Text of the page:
Wednesday, September 7, 2011

What is a Hero?

I wrote this while working in New York at Ground Zero after September 11, 2001

What is a Hero?

This is a question that has been going through my mind ever since I arrived here in New York. My friends email me and say ‘You are my hero’. I read it and laugh… I am no hero. I am a Red Cross Disaster Relief Nurse that is taking care of people, sometimes just Band-Aids, sometimes just cold medicine, sometimes just talking. It is a very small part in a much larger picture. It is insignificant. My real heroes are those that have died such a terrible death, the ones trapped inside the World Trade Towers, the victims in the airplanes that were hijacked, the victims at the Pentagon, the families, trying to cope with such a loss, the city of New York and their wonderful people that are trying to cope, the city of Washington DC and their wonderful people that are trying to cope, those that are working after their duty hours at their regular jobs to come to volunteer, those firemen, iron and steel workers, policemen, OSHA, FEMA, National Guard, truck drivers, crane operators, bulldozer operators, and the list goes on and on. They are exhausted, they are sick, they are overwhelmed, but yet they are out there day in and day out trying to make sense of such a terrible tragedy.

Every day working is different and I find new heroes creeping into my life. We are all part of a circle… without one of us, the circle doesn’t seem to be complete. My part may feel insignificant, but when it is put together with all of the parts, it becomes very significant. My fellow Red Cross workers, all doing different jobs to create that bond.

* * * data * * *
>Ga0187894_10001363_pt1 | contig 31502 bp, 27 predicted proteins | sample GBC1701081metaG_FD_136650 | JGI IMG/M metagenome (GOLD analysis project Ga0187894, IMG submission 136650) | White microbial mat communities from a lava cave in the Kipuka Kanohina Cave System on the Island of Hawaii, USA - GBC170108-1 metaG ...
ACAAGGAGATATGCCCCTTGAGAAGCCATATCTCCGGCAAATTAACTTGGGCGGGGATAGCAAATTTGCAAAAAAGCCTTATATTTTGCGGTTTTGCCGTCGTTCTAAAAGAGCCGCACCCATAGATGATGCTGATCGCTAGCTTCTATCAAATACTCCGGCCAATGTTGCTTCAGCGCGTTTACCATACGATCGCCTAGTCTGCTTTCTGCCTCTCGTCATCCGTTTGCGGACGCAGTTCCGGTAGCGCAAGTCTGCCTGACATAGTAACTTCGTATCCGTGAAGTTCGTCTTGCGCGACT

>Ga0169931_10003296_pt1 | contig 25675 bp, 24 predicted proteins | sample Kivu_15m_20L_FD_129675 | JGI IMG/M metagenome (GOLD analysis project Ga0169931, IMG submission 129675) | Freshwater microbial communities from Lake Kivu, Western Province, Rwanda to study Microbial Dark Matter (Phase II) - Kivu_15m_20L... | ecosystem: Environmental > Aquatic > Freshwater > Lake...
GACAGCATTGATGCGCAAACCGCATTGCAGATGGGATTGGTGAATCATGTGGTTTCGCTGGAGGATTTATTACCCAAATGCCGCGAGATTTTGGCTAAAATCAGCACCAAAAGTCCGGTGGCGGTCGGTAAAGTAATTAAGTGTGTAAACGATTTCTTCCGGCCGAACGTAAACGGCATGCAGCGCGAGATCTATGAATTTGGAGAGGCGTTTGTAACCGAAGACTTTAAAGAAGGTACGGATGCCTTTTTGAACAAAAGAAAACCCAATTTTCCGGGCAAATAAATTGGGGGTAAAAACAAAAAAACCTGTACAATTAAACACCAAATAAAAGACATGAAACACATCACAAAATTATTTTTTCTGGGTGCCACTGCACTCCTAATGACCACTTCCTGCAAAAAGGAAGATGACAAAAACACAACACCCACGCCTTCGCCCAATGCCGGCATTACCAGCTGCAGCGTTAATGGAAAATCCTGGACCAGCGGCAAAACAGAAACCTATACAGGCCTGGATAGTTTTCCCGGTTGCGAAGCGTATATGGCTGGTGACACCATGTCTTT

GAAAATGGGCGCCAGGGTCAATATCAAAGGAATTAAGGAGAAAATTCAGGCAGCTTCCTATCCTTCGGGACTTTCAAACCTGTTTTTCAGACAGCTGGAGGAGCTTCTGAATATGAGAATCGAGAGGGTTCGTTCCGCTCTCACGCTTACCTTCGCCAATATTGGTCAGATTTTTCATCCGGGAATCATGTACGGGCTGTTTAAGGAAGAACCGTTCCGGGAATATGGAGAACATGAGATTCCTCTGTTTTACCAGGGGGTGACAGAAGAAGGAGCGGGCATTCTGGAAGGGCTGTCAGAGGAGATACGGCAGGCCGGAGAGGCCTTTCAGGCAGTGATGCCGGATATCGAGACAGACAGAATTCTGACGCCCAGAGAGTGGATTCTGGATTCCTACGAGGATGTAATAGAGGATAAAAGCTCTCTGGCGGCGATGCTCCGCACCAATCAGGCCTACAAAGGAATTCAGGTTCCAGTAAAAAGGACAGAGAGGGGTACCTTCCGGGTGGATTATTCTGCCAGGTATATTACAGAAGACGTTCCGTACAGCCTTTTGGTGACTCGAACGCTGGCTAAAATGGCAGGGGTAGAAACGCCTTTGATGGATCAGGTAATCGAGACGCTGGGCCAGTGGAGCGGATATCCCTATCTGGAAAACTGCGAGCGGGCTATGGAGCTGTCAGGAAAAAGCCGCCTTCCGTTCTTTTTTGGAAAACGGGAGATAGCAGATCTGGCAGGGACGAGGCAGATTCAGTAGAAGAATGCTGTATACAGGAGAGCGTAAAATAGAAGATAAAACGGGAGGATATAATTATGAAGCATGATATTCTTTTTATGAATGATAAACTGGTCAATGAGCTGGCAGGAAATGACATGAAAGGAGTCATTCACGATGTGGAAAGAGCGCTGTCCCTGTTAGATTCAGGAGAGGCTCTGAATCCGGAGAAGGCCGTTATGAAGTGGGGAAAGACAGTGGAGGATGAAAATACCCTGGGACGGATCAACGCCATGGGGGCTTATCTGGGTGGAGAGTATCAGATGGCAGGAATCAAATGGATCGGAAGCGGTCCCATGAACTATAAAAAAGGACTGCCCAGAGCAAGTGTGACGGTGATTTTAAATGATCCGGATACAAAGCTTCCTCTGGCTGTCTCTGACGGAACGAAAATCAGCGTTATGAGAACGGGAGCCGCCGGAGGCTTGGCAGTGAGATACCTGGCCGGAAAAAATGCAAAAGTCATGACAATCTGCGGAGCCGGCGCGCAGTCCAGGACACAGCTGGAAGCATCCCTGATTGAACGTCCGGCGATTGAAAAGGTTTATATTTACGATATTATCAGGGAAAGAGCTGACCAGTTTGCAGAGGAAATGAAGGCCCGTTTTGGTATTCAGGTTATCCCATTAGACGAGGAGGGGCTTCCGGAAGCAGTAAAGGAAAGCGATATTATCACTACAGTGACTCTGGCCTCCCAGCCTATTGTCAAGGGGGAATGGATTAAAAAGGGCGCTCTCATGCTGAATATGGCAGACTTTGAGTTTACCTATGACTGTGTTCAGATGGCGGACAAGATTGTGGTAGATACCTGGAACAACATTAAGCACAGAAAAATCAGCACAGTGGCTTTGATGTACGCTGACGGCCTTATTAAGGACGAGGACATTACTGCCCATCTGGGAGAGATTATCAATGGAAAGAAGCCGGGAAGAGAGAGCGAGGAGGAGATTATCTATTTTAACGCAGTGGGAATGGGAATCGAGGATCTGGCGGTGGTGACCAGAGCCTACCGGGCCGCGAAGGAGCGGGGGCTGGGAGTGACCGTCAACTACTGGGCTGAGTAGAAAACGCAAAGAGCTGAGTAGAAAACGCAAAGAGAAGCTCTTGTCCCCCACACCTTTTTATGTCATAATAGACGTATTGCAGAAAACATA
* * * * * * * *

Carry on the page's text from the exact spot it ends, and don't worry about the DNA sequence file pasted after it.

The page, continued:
I meet several heroes every day. The other day, a Red Cross volunteer touched my heart. He was working in the Trade Towers on the 54th floor when the planes hit. He got out of the building in time and now does not want to leave the area. He feels he needs to help in any way he can. He calls it his ‘penance’. He serves food in the kitchen for the workers.

The smell is back

I have been frantically gathering information for my upcoming speaking engagement next Monday in Ohio. I pulled out three large white boxes and a large blue plastic bin, the one that housed my Red Cross Disaster Services aprons, my respirator, and my hard hats from 9/11. As soon as the lid was cracked open, the pungent odor was released into the air and slammed into my nostrils. I paused, Really? Could I really still be smelling the smells of 9/11? I kept thinking it was impossible. This has to be all in my head, how could this smell still be recalled so quickly? Is it because of the ten year anniversary and all of the media blitz? I don't know, but it has permeated my olfactory senses today and has no desire to go back in the bin.